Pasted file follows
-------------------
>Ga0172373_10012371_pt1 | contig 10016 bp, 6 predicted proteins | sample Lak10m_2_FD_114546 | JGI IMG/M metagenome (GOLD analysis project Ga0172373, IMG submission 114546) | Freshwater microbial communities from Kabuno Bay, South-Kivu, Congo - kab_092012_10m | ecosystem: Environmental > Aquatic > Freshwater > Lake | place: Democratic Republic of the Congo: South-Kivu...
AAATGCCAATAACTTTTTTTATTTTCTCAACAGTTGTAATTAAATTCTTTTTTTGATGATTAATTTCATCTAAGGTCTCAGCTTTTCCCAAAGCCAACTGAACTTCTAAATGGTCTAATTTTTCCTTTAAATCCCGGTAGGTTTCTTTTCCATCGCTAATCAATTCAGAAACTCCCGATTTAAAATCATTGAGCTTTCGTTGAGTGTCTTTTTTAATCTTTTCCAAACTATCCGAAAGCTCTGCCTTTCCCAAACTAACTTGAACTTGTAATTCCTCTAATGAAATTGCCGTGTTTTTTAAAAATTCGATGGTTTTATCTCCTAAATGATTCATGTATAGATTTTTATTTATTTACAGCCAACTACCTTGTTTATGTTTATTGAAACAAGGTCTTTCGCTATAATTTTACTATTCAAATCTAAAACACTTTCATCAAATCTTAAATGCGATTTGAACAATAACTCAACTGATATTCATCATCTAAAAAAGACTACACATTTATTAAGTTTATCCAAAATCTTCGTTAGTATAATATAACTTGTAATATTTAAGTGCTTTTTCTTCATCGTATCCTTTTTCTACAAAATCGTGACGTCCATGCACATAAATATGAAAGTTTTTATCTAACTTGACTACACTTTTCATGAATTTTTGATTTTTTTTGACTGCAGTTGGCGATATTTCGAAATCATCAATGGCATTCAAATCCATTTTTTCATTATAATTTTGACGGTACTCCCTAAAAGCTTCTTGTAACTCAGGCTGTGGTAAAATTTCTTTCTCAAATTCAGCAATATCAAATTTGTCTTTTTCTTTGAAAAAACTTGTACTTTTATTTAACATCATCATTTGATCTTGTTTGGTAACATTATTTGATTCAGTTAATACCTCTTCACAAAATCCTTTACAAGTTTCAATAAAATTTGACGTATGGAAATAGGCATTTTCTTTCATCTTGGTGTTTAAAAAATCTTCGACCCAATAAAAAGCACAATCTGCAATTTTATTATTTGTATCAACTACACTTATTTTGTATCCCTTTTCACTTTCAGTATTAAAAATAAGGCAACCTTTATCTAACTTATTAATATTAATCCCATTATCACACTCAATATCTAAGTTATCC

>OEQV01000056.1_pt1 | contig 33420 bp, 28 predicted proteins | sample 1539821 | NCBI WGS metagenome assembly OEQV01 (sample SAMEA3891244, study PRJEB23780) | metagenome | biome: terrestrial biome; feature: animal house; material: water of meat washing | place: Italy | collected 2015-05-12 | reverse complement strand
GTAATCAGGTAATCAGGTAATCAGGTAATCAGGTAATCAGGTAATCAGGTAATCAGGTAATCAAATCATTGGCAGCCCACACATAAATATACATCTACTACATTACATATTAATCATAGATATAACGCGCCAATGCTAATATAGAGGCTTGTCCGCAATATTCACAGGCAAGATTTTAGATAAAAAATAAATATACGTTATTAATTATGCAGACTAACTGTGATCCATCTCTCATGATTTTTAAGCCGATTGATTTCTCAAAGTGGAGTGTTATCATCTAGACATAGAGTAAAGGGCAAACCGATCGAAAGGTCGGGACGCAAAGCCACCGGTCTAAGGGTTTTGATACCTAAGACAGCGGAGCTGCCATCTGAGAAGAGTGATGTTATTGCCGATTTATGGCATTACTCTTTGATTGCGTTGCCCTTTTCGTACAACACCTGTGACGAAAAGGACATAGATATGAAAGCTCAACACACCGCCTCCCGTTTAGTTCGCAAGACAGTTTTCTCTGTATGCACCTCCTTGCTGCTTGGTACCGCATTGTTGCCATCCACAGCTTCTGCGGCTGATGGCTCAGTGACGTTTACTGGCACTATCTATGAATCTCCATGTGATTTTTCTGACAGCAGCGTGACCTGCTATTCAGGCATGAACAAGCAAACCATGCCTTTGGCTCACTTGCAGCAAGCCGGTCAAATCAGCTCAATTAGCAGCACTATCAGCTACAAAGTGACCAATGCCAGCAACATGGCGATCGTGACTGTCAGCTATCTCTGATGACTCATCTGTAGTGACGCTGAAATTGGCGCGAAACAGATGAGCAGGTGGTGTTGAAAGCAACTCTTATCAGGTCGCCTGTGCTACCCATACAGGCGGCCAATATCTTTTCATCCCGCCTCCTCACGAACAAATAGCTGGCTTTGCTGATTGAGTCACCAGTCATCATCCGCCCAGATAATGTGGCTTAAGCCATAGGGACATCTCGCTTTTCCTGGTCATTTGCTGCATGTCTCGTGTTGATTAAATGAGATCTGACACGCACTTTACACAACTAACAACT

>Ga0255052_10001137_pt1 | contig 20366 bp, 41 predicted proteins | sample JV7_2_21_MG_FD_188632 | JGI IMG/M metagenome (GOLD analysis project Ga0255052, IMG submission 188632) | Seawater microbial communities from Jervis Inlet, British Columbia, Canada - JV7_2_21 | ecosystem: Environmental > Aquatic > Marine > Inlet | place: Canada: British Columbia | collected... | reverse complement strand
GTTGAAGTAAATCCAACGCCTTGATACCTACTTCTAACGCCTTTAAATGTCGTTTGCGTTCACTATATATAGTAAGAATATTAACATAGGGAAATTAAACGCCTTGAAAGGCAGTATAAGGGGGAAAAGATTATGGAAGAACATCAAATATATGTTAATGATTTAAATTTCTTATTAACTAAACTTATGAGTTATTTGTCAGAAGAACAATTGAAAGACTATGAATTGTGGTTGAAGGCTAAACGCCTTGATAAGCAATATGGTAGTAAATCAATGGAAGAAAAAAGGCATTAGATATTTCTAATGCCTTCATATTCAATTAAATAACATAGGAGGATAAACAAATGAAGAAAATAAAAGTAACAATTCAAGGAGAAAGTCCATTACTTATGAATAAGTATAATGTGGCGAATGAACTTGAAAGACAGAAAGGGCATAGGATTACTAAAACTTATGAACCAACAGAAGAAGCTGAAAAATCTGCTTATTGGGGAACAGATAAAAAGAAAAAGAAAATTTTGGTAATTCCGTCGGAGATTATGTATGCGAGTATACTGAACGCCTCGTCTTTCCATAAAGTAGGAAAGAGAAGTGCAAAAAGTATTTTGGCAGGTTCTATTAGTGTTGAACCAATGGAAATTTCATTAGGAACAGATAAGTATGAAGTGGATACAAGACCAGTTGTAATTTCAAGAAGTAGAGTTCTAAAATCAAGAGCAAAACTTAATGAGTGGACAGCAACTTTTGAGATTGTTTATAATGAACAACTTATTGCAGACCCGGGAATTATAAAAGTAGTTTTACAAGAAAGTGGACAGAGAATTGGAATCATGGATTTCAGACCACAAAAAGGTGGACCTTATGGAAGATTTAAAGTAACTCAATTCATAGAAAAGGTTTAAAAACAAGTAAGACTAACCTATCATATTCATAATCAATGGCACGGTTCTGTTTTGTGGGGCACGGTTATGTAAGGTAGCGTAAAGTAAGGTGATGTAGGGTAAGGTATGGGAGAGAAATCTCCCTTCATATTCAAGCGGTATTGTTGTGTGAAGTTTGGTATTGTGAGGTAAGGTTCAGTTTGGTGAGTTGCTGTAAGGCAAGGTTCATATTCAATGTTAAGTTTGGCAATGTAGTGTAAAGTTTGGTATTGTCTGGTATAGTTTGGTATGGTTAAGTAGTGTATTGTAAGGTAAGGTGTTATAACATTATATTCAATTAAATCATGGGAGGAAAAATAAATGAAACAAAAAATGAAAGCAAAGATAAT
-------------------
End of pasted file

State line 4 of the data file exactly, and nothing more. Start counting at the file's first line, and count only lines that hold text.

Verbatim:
GTAATCAGGTAATCAGGTAATCAGGTAATCAGGTAATCAGGTAATCAGGTAATCAGGTAATCAAATCATTGGCAGCCCACACATAAATATACATCTACTACATTACATATTAATCATAGATATAACGCGCCAATGCTAATATAGAGGCTTGTCCGCAATATTCACAGGCAAGATTTTAGATAAAAAATAAATATACGTTATTAATTATGCAGACTAACTGTGATCCATCTCTCATGATTTTTAAGCCGATTGATTTCTCAAAGTGGAGTGTTATCATCTAGACATAGAGTAAAGGGCAAACCGATCGAAAGGTCGGGACGCAAAGCCACCGGTCTAAGGGTTTTGATACCTAAGACAGCGGAGCTGCCATCTGAGAAGAGTGATGTTATTGCCGATTTATGGCATTACTCTTTGATTGCGTTGCCCTTTTCGTACAACACCTGTGACGAAAAGGACATAGATATGAAAGCTCAACACACCGCCTCCCGTTTAGTTCGCAAGACAGTTTTCTCTGTATGCACCTCCTTGCTGCTTGGTACCGCATTGTTGCCATCCACAGCTTCTGCGGCTGATGGCTCAGTGACGTTTACTGGCACTATCTATGAATCTCCATGTGATTTTTCTGACAGCAGCGTGACCTGCTATTCAGGCATGAACAAGCAAACCATGCCTTTGGCTCACTTGCAGCAAGCCGGTCAAATCAGCTCAATTAGCAGCACTATCAGCTACAAAGTGACCAATGCCAGCAACATGGCGATCGTGACTGTCAGCTATCTCTGATGACTCATCTGTAGTGACGCTGAAATTGGCGCGAAACAGATGAGCAGGTGGTGTTGAAAGCAACTCTTATCAGGTCGCCTGTGCTACCCATACAGGCGGCCAATATCTTTTCATCCCGCCTCCTCACGAACAAATAGCTGGCTTTGCTGATTGAGTCACCAGTCATCATCCGCCCAGATAATGTGGCTTAAGCCATAGGGACATCTCGCTTTTCCTGGTCATTTGCTGCATGTCTCGTGTTGATTAAATGAGATCTGACACGCACTTTACACAACTAACAACT